Lougee doesn’t have a light touch in telling this microhistory, and even after a scholarly lifetime spent negotiating archaic English land law, my eyes glazed over as she outlined the legal stratagems that the matriarch of this family adopted in order to minimise the problems of so much distaff inheritance. To feel properly well disposed to the book, it is advisable not to start with the opening chapter but to turn to the afterword, where Lougee tells the reader how she came across the first fragments of the archive that she has so lovingly reconstructed. It is an absorbing narrative which wins the reader’s admiration for her persistence in tracking down the papers, which had become as scattered as the Huguenots themselves. At the centre of the archive is Marie de la Rochefoucauld, feudal lord in her own right of Champagné, who wrote a memoir of her strenuous lives in four different countries (lastly in Ireland). This exciting work, which for all its evidential value is also a manifest piece of self-fashioning, finally made it into print in 1928. Lougee, in the course of a long-standing professional interest in female autobiography, noted a suggestion in a specialist article that the manuscript behind the printed version survived, and resolved to track it down. Over several years her search took her on an extended ramble around the landed and formerly landed gentry of the British Isles. She eventually ran her quarry to earth in a cottage in North Yorkshire, home of a lady born to the not very Gallic surname of Parry-Jones, who had a treasured cache of family documents in a trunk that had come to rest there after a sojourn in Chile. Another great dossier of papers was discovered in a château in Périgord. Now, after Lougee’s efforts in France, the Hague, Kent Record Office and elsewhere, the archive has been reconstructed in virtual form at Stanford University.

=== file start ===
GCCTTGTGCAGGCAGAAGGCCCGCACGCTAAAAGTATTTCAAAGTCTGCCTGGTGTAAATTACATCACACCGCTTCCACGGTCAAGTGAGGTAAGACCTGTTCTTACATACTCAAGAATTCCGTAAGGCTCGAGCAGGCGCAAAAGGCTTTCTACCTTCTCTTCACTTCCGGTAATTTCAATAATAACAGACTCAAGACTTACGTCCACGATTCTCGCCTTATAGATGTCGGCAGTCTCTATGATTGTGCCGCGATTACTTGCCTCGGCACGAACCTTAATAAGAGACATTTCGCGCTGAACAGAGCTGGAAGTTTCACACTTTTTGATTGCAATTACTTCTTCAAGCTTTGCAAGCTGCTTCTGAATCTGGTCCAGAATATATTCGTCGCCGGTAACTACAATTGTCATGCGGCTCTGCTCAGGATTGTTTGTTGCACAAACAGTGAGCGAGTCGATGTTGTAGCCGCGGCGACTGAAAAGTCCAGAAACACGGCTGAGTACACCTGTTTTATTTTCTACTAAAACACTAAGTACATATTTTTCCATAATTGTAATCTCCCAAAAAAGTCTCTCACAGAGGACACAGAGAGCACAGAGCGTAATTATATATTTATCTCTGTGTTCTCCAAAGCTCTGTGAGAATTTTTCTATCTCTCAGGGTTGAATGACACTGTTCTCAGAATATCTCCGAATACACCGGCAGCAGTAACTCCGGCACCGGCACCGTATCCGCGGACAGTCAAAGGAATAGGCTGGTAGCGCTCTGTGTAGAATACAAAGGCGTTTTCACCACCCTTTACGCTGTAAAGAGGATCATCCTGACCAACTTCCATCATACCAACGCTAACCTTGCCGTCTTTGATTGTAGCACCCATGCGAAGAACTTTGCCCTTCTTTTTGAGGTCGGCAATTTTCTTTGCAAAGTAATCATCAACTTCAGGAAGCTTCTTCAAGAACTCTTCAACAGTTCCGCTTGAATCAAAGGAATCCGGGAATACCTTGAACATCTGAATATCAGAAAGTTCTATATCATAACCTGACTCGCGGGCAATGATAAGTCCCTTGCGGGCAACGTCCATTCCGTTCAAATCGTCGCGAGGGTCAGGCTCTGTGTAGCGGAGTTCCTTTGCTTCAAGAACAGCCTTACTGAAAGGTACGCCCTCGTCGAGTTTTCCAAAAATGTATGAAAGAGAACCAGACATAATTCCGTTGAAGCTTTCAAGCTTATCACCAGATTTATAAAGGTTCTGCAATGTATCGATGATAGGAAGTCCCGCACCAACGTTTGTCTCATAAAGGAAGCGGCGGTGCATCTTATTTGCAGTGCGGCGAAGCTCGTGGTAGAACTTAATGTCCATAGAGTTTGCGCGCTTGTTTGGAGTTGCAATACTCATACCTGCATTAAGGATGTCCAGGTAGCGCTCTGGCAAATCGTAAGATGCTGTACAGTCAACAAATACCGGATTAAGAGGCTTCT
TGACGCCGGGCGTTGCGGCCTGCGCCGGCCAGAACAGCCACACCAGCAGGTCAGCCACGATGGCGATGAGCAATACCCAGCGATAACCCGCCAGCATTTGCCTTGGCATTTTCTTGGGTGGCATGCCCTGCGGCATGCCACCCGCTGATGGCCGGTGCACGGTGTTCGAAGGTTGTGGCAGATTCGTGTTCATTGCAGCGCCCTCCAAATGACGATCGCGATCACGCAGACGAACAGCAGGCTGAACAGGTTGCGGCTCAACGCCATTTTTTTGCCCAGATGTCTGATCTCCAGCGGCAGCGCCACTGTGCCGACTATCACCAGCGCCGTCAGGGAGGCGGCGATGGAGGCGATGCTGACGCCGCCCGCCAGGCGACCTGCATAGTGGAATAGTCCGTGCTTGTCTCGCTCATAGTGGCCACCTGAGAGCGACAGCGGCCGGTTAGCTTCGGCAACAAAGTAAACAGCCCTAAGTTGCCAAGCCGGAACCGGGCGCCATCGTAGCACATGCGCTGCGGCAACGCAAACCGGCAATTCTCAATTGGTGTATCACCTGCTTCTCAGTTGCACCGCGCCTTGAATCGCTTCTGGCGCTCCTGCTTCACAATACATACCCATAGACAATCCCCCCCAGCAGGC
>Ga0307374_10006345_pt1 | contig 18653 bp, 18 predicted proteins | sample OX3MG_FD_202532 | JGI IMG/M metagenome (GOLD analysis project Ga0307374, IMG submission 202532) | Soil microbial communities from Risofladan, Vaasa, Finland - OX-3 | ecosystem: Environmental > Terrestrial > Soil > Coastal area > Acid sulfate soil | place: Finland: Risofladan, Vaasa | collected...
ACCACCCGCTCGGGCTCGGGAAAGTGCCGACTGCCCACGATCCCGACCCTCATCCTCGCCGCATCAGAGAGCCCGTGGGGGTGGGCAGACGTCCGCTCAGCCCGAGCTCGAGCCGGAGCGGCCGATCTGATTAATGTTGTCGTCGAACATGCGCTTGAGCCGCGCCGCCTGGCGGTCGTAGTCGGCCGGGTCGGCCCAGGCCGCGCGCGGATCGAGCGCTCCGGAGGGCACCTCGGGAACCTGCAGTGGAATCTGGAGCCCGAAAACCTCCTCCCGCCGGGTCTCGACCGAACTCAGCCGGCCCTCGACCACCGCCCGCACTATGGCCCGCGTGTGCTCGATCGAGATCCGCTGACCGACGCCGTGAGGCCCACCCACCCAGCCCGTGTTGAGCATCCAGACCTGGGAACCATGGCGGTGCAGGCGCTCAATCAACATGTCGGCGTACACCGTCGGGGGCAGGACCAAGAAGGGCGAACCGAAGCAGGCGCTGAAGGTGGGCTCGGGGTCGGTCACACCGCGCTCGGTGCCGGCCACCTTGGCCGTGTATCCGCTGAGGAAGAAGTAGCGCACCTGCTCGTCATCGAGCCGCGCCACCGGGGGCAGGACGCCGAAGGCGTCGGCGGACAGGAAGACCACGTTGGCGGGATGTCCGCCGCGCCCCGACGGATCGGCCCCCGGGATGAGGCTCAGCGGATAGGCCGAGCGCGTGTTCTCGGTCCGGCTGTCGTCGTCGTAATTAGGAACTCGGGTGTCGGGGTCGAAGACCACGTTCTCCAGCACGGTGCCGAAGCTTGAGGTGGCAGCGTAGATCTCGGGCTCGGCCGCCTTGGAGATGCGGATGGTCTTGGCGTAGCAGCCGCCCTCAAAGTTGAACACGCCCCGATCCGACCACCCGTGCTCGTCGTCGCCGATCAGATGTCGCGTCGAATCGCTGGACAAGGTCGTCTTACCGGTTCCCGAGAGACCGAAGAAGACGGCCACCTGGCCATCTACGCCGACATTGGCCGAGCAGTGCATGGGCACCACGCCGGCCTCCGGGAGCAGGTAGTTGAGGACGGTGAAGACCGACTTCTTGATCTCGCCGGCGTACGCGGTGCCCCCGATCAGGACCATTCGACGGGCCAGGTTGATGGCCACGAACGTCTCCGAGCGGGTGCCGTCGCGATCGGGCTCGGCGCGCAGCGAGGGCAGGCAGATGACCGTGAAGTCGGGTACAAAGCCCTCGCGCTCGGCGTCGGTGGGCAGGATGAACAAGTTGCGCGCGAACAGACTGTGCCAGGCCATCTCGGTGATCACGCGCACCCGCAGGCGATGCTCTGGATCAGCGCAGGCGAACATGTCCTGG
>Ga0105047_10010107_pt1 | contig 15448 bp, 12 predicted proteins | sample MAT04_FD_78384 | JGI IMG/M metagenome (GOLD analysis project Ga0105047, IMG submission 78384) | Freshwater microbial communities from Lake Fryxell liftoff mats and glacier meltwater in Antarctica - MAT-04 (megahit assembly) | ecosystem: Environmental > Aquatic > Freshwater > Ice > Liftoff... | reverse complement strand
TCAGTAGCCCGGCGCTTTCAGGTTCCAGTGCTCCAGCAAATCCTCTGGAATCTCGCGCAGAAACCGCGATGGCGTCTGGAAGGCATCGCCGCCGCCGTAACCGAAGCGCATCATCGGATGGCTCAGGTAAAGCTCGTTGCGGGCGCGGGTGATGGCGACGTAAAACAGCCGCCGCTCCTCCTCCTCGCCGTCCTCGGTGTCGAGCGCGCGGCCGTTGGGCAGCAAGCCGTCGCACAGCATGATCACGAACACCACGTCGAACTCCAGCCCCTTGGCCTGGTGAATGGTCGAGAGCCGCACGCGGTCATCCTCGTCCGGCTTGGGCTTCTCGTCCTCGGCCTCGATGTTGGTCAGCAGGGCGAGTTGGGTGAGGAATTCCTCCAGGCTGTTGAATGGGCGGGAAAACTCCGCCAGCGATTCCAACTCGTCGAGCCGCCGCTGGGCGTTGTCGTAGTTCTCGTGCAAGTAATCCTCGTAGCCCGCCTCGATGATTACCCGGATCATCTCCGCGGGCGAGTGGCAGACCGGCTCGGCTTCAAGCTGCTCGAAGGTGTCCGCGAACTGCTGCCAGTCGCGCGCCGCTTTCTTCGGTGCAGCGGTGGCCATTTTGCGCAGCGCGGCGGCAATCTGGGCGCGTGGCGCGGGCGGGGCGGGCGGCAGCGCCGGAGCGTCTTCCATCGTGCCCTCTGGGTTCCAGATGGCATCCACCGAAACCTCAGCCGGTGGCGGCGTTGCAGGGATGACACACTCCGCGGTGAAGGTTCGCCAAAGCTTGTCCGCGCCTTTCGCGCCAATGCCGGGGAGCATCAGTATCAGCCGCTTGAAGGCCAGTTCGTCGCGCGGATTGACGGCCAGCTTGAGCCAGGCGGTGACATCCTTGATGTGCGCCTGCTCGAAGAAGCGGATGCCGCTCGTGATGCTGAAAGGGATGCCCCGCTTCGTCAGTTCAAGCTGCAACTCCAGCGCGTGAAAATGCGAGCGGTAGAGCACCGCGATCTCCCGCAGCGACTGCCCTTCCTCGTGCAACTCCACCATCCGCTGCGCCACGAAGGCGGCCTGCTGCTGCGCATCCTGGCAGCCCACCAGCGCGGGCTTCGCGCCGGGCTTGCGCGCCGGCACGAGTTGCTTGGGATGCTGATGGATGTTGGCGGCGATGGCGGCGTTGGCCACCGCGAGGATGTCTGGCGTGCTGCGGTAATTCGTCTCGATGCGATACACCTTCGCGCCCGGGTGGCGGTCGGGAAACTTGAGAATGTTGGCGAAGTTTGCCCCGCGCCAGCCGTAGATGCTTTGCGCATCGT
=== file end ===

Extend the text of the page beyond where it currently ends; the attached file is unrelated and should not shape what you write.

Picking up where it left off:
The de la Rochefoucauld family, it’s clear, faced the wretched consequences of being members of a minority who had earned the hatred of the majority, or at least the majority’s government, and who now had no means of defending themselves against retribution for Protestant atrocities which had happened more than a century before. That was the awful unfairness of the situation: Huguenots wanted to be loyal to the monarchy which in 1598 had given them a privileged, if permanently subordinate, place in the realm, but the king insisted that they remould their loyalty to renounce their faith. It was not surprising that their reactions to this pressure sometimes swayed. Josias de Robillard, the husband of Marie de la Rochefoucauld, wrote to his children in 1685 urging them to remain steadfast in the Reformed faith, and then again in 1686 explaining why he was himself not going to do so; the family preserved both documents. It took three years before he changed his mind once more, and fled to the Netherlands. His wife had already left, first for England and then for the Netherlands; his letter to her in the meantime is deeply affecting in its misery and longing. His journey was overland through northern France, with a final hop to the Netherlands from Dieppe, where at last he could be reunited with his family. Both husband and wife were committing a crime by leaving France, and those who abetted them likewise. Not surprisingly, it was an expensive business, undertaken by those who were prepared to live in very different circumstances in a strange land, having sacrificed most of their portable wealth to rapacious traffickers en route. Josias suffered an anti-climactic death in 1689, a poor reward for all his struggles. For reasons which are not clear but which must have had much to do with his sense of being part of an international Protestant crusade, he had enlisted in Marshal Schomberg’s regiments of refugee Frenchmen fighting for William of Orange against the Catholic King James in Ireland, and ended up dying in Belfast, like so many soldiers in early modern armies, not fighting in battle, but from a disease caught in camp in Dundalk. His son, another Josias and also a Protestant soldier in a strange land, made a new life in the Irish midlands.